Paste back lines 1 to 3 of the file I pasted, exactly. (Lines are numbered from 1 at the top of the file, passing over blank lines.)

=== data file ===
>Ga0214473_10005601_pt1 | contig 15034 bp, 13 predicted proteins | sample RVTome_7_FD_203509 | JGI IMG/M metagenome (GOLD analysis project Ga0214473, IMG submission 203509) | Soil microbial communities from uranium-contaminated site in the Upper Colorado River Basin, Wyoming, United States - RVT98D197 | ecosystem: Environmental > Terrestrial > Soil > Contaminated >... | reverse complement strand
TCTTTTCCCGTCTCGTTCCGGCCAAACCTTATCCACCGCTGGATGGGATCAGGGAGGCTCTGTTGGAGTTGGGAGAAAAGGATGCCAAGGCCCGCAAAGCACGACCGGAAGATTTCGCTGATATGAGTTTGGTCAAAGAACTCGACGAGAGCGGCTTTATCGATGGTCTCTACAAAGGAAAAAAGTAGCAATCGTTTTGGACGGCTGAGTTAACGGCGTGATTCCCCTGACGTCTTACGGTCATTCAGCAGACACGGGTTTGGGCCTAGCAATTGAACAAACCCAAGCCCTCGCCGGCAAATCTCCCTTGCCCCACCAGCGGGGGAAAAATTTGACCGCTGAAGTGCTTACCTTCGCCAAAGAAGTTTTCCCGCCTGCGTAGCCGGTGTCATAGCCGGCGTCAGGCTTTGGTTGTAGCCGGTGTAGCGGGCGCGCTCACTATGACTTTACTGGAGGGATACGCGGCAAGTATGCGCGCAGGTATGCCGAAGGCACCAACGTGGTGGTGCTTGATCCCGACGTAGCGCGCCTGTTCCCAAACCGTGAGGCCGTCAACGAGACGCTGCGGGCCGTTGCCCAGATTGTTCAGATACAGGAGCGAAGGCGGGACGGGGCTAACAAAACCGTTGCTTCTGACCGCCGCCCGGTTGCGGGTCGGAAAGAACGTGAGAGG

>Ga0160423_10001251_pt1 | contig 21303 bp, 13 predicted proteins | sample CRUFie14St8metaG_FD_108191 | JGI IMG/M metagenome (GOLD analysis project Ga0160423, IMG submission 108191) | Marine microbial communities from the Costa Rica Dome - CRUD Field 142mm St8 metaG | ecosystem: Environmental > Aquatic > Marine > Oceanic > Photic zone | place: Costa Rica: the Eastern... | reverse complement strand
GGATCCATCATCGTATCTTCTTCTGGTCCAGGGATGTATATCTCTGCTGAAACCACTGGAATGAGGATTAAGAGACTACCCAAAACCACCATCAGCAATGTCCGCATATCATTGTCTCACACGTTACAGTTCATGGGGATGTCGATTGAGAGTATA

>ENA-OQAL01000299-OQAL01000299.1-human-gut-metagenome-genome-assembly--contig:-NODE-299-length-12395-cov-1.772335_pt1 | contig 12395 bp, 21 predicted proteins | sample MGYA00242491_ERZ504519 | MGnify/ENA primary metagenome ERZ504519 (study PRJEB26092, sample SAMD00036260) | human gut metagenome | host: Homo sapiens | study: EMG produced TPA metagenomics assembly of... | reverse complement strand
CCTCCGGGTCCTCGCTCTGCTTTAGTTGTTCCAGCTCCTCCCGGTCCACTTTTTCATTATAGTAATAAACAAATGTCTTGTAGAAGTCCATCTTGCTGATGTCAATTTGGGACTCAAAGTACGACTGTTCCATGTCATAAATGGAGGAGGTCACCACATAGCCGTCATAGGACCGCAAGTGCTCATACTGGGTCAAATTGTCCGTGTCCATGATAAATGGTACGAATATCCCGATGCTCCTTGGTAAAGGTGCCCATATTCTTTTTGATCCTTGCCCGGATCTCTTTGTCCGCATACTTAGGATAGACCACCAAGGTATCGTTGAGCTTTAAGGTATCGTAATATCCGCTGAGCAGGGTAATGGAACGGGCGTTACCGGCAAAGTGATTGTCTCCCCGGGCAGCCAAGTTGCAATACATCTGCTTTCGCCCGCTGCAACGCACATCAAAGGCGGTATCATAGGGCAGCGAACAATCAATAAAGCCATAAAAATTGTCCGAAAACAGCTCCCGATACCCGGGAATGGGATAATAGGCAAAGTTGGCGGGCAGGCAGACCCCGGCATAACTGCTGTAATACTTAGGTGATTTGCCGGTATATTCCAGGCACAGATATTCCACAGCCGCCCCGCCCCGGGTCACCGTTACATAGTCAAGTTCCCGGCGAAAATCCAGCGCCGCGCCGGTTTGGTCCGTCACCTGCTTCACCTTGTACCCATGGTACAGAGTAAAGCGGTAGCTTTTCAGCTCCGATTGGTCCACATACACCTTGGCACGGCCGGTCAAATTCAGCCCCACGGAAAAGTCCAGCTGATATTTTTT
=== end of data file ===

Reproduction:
>Ga0214473_10005601_pt1 | contig 15034 bp, 13 predicted proteins | sample RVTome_7_FD_203509 | JGI IMG/M metagenome (GOLD analysis project Ga0214473, IMG submission 203509) | Soil microbial communities from uranium-contaminated site in the Upper Colorado River Basin, Wyoming, United States - RVT98D197 | ecosystem: Environmental > Terrestrial > Soil > Contaminated >... | reverse complement strand
TCTTTTCCCGTCTCGTTCCGGCCAAACCTTATCCACCGCTGGATGGGATCAGGGAGGCTCTGTTGGAGTTGGGAGAAAAGGATGCCAAGGCCCGCAAAGCACGACCGGAAGATTTCGCTGATATGAGTTTGGTCAAAGAACTCGACGAGAGCGGCTTTATCGATGGTCTCTACAAAGGAAAAAAGTAGCAATCGTTTTGGACGGCTGAGTTAACGGCGTGATTCCCCTGACGTCTTACGGTCATTCAGCAGACACGGGTTTGGGCCTAGCAATTGAACAAACCCAAGCCCTCGCCGGCAAATCTCCCTTGCCCCACCAGCGGGGGAAAAATTTGACCGCTGAAGTGCTTACCTTCGCCAAAGAAGTTTTCCCGCCTGCGTAGCCGGTGTCATAGCCGGCGTCAGGCTTTGGTTGTAGCCGGTGTAGCGGGCGCGCTCACTATGACTTTACTGGAGGGATACGCGGCAAGTATGCGCGCAGGTATGCCGAAGGCACCAACGTGGTGGTGCTTGATCCCGACGTAGCGCGCCTGTTCCCAAACCGTGAGGCCGTCAACGAGACGCTGCGGGCCGTTGCCCAGATTGTTCAGATACAGGAGCGAAGGCGGGACGGGGCTAACAAAACCGTTGCTTCTGACCGCCGCCCGGTTGCGGGTCGGAAAGAACGTGAGAGG

>Ga0160423_10001251_pt1 | contig 21303 bp, 13 predicted proteins | sample CRUFie14St8metaG_FD_108191 | JGI IMG/M metagenome (GOLD analysis project Ga0160423, IMG submission 108191) | Marine microbial communities from the Costa Rica Dome - CRUD Field 142mm St8 metaG | ecosystem: Environmental > Aquatic > Marine > Oceanic > Photic zone | place: Costa Rica: the Eastern... | reverse complement strand